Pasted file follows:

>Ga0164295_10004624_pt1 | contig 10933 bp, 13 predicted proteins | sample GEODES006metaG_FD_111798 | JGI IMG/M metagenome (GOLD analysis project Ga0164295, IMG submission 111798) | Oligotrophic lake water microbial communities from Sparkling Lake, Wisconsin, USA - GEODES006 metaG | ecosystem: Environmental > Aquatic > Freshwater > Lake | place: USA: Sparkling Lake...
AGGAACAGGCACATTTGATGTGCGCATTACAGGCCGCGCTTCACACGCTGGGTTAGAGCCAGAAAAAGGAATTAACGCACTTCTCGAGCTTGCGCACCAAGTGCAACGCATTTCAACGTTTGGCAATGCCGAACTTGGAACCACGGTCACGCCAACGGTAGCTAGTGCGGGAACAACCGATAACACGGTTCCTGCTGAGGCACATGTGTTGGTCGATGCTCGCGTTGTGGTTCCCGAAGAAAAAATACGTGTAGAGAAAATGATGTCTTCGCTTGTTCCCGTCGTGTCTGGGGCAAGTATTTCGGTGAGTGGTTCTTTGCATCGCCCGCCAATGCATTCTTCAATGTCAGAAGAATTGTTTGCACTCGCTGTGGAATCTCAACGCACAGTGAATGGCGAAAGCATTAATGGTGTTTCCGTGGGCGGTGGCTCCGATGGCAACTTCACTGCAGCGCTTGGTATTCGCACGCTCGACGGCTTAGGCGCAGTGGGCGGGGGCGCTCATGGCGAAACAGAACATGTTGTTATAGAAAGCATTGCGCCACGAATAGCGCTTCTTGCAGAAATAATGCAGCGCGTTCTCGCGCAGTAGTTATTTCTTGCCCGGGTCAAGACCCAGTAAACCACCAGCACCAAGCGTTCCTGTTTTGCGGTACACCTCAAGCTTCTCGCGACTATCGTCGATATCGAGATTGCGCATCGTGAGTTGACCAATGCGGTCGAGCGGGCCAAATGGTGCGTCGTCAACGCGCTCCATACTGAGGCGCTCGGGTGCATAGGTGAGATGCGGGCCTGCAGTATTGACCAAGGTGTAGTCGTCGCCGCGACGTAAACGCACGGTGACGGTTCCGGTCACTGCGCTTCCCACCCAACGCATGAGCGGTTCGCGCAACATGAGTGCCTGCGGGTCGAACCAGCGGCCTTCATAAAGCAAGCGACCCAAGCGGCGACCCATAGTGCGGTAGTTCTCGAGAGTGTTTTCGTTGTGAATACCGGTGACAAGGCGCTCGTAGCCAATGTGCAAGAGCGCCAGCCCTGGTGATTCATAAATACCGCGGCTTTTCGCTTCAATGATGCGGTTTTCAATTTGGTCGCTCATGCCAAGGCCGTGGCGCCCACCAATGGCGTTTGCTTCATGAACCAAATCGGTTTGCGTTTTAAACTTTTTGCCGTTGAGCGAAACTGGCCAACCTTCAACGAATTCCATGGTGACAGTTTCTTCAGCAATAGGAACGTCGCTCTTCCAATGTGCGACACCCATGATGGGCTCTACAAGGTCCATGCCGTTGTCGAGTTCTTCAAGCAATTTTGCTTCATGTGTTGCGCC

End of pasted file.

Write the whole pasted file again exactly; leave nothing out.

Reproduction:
>Ga0164295_10004624_pt1 | contig 10933 bp, 13 predicted proteins | sample GEODES006metaG_FD_111798 | JGI IMG/M metagenome (GOLD analysis project Ga0164295, IMG submission 111798) | Oligotrophic lake water microbial communities from Sparkling Lake, Wisconsin, USA - GEODES006 metaG | ecosystem: Environmental > Aquatic > Freshwater > Lake | place: USA: Sparkling Lake...
AGGAACAGGCACATTTGATGTGCGCATTACAGGCCGCGCTTCACACGCTGGGTTAGAGCCAGAAAAAGGAATTAACGCACTTCTCGAGCTTGCGCACCAAGTGCAACGCATTTCAACGTTTGGCAATGCCGAACTTGGAACCACGGTCACGCCAACGGTAGCTAGTGCGGGAACAACCGATAACACGGTTCCTGCTGAGGCACATGTGTTGGTCGATGCTCGCGTTGTGGTTCCCGAAGAAAAAATACGTGTAGAGAAAATGATGTCTTCGCTTGTTCCCGTCGTGTCTGGGGCAAGTATTTCGGTGAGTGGTTCTTTGCATCGCCCGCCAATGCATTCTTCAATGTCAGAAGAATTGTTTGCACTCGCTGTGGAATCTCAACGCACAGTGAATGGCGAAAGCATTAATGGTGTTTCCGTGGGCGGTGGCTCCGATGGCAACTTCACTGCAGCGCTTGGTATTCGCACGCTCGACGGCTTAGGCGCAGTGGGCGGGGGCGCTCATGGCGAAACAGAACATGTTGTTATAGAAAGCATTGCGCCACGAATAGCGCTTCTTGCAGAAATAATGCAGCGCGTTCTCGCGCAGTAGTTATTTCTTGCCCGGGTCAAGACCCAGTAAACCACCAGCACCAAGCGTTCCTGTTTTGCGGTACACCTCAAGCTTCTCGCGACTATCGTCGATATCGAGATTGCGCATCGTGAGTTGACCAATGCGGTCGAGCGGGCCAAATGGTGCGTCGTCAACGCGCTCCATACTGAGGCGCTCGGGTGCATAGGTGAGATGCGGGCCTGCAGTATTGACCAAGGTGTAGTCGTCGCCGCGACGTAAACGCACGGTGACGGTTCCGGTCACTGCGCTTCCCACCCAACGCATGAGCGGTTCGCGCAACATGAGTGCCTGCGGGTCGAACCAGCGGCCTTCATAAAGCAAGCGACCCAAGCGGCGACCCATAGTGCGGTAGTTCTCGAGAGTGTTTTCGTTGTGAATACCGGTGACAAGGCGCTCGTAGCCAATGTGCAAGAGCGCCAGCCCTGGTGATTCATAAATACCGCGGCTTTTCGCTTCAATGATGCGGTTTTCAATTTGGTCGCTCATGCCAAGGCCGTGGCGCCCACCAATGGCGTTTGCTTCATGAACCAAATCGGTTTGCGTTTTAAACTTTTTGCCGTTGAGCGAAACTGGCCAACCTTCAACGAATTCCATGGTGACAGTTTCTTCAGCAATAGGAACGTCGCTCTTCCAATGTGCGACACCCATGATGGGCTCTACAAGGTCCATGCCGTTGTCGAGTTCTTCAAGCAATTTTGCTTCATGTGTTGCGCC